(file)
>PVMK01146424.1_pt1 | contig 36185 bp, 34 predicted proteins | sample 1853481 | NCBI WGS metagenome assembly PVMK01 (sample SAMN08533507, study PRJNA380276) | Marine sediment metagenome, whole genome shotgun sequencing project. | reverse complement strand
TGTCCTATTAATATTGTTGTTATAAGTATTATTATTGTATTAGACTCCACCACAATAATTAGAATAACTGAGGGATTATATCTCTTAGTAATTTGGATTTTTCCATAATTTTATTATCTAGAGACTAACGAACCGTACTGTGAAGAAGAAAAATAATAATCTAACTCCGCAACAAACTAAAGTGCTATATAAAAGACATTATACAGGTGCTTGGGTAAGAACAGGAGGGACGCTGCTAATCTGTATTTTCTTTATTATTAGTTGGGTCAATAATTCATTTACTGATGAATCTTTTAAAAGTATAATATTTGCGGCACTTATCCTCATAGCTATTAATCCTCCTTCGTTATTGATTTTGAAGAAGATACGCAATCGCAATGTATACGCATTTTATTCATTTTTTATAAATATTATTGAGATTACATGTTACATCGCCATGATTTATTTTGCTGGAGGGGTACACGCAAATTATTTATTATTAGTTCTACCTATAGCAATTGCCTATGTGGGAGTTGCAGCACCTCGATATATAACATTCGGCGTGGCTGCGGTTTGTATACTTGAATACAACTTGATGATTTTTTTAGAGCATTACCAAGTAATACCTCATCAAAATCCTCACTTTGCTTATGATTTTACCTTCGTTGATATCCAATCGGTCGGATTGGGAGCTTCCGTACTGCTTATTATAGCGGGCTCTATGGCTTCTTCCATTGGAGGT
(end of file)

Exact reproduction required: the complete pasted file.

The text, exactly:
>PVMK01146424.1_pt1 | contig 36185 bp, 34 predicted proteins | sample 1853481 | NCBI WGS metagenome assembly PVMK01 (sample SAMN08533507, study PRJNA380276) | Marine sediment metagenome, whole genome shotgun sequencing project. | reverse complement strand
TGTCCTATTAATATTGTTGTTATAAGTATTATTATTGTATTAGACTCCACCACAATAATTAGAATAACTGAGGGATTATATCTCTTAGTAATTTGGATTTTTCCATAATTTTATTATCTAGAGACTAACGAACCGTACTGTGAAGAAGAAAAATAATAATCTAACTCCGCAACAAACTAAAGTGCTATATAAAAGACATTATACAGGTGCTTGGGTAAGAACAGGAGGGACGCTGCTAATCTGTATTTTCTTTATTATTAGTTGGGTCAATAATTCATTTACTGATGAATCTTTTAAAAGTATAATATTTGCGGCACTTATCCTCATAGCTATTAATCCTCCTTCGTTATTGATTTTGAAGAAGATACGCAATCGCAATGTATACGCATTTTATTCATTTTTTATAAATATTATTGAGATTACATGTTACATCGCCATGATTTATTTTGCTGGAGGGGTACACGCAAATTATTTATTATTAGTTCTACCTATAGCAATTGCCTATGTGGGAGTTGCAGCACCTCGATATATAACATTCGGCGTGGCTGCGGTTTGTATACTTGAATACAACTTGATGATTTTTTTAGAGCATTACCAAGTAATACCTCATCAAAATCCTCACTTTGCTTATGATTTTACCTTCGTTGATATCCAATCGGTCGGATTGGGAGCTTCCGTACTGCTTATTATAGCGGGCTCTATGGCTTCTTCCATTGGAGGT